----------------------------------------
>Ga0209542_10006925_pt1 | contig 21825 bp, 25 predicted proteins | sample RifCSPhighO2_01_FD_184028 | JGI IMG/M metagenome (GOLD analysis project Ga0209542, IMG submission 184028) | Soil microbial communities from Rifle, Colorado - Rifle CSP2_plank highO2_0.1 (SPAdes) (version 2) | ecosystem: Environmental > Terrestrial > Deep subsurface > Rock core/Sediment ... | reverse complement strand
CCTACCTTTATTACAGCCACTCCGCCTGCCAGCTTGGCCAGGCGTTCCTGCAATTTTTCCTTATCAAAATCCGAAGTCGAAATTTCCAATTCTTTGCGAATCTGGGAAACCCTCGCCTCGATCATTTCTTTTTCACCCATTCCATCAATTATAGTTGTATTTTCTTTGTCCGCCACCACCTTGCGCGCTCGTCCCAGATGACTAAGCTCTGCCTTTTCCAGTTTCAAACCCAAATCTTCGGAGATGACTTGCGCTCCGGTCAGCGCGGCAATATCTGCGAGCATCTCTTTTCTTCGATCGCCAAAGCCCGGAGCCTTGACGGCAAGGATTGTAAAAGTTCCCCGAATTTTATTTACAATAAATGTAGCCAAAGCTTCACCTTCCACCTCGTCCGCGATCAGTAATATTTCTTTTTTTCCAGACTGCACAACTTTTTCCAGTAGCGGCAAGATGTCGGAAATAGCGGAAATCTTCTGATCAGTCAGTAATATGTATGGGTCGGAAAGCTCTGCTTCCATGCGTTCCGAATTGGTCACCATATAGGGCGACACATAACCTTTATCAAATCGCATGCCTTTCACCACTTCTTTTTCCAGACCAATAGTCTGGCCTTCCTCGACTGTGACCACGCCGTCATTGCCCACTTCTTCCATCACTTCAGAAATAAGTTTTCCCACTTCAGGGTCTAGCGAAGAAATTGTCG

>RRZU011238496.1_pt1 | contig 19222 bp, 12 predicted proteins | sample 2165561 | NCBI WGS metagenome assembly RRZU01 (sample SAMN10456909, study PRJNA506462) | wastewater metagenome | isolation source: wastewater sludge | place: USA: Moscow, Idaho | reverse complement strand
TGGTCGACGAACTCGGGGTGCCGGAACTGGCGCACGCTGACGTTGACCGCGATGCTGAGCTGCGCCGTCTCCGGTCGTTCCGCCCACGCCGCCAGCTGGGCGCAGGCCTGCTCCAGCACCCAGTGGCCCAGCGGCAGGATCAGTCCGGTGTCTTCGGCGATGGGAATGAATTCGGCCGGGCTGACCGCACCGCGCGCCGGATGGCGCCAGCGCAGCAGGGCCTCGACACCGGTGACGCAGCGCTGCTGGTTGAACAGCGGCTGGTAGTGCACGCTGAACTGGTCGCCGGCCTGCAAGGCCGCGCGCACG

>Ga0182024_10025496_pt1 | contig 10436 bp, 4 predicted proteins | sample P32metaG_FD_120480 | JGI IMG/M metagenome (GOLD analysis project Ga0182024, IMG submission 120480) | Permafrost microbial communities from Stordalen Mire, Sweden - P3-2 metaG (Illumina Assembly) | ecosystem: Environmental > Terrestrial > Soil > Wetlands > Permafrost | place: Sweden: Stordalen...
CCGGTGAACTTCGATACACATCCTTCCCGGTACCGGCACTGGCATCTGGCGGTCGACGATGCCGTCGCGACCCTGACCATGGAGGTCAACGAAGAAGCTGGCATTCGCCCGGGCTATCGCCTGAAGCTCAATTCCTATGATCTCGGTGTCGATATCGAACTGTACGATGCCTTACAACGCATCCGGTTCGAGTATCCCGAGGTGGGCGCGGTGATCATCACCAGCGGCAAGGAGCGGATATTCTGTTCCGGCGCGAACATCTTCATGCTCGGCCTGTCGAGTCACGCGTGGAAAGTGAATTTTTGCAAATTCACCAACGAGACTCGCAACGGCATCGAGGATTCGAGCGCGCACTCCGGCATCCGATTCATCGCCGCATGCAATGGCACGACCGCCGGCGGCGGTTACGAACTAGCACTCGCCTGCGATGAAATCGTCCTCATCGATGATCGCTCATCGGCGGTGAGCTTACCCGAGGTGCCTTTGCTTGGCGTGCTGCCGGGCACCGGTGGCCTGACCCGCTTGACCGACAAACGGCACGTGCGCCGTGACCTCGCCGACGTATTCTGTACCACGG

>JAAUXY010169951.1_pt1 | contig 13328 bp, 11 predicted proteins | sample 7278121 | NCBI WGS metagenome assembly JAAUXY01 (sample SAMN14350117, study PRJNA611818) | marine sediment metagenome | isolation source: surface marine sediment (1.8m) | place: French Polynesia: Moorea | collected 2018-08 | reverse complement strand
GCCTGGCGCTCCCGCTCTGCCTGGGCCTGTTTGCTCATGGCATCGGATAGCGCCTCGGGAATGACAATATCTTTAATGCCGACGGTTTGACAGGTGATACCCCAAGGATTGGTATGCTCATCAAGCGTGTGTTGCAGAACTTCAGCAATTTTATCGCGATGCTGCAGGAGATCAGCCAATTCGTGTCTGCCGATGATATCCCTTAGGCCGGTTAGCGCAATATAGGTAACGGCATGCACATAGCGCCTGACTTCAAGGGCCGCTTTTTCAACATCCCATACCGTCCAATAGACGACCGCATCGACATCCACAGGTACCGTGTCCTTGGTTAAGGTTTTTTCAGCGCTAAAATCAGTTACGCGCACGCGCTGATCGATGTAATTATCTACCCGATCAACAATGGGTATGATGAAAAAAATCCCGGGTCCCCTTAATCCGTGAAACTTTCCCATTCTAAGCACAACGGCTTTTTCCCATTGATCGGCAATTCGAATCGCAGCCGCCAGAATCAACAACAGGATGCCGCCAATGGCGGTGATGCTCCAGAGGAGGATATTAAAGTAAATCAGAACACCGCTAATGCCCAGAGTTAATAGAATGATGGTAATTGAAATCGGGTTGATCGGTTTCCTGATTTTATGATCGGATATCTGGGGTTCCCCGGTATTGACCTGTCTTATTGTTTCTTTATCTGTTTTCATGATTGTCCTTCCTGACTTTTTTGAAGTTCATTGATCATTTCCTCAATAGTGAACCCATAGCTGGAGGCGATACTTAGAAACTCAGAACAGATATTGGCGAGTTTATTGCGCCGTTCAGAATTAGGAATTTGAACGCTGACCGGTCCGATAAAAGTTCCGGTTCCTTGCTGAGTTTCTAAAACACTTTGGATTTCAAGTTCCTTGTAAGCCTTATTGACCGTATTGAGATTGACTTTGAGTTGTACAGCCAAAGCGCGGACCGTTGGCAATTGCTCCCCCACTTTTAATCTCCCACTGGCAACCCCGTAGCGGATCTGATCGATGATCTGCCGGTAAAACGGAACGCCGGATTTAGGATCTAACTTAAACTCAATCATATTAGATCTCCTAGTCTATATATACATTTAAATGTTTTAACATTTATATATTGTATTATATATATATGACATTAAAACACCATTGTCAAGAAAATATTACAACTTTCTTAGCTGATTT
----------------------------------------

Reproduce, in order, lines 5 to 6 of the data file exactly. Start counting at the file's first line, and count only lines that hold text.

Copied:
>Ga0182024_10025496_pt1 | contig 10436 bp, 4 predicted proteins | sample P32metaG_FD_120480 | JGI IMG/M metagenome (GOLD analysis project Ga0182024, IMG submission 120480) | Permafrost microbial communities from Stordalen Mire, Sweden - P3-2 metaG (Illumina Assembly) | ecosystem: Environmental > Terrestrial > Soil > Wetlands > Permafrost | place: Sweden: Stordalen...
CCGGTGAACTTCGATACACATCCTTCCCGGTACCGGCACTGGCATCTGGCGGTCGACGATGCCGTCGCGACCCTGACCATGGAGGTCAACGAAGAAGCTGGCATTCGCCCGGGCTATCGCCTGAAGCTCAATTCCTATGATCTCGGTGTCGATATCGAACTGTACGATGCCTTACAACGCATCCGGTTCGAGTATCCCGAGGTGGGCGCGGTGATCATCACCAGCGGCAAGGAGCGGATATTCTGTTCCGGCGCGAACATCTTCATGCTCGGCCTGTCGAGTCACGCGTGGAAAGTGAATTTTTGCAAATTCACCAACGAGACTCGCAACGGCATCGAGGATTCGAGCGCGCACTCCGGCATCCGATTCATCGCCGCATGCAATGGCACGACCGCCGGCGGCGGTTACGAACTAGCACTCGCCTGCGATGAAATCGTCCTCATCGATGATCGCTCATCGGCGGTGAGCTTACCCGAGGTGCCTTTGCTTGGCGTGCTGCCGGGCACCGGTGGCCTGACCCGCTTGACCGACAAACGGCACGTGCGCCGTGACCTCGCCGACGTATTCTGTACCACGG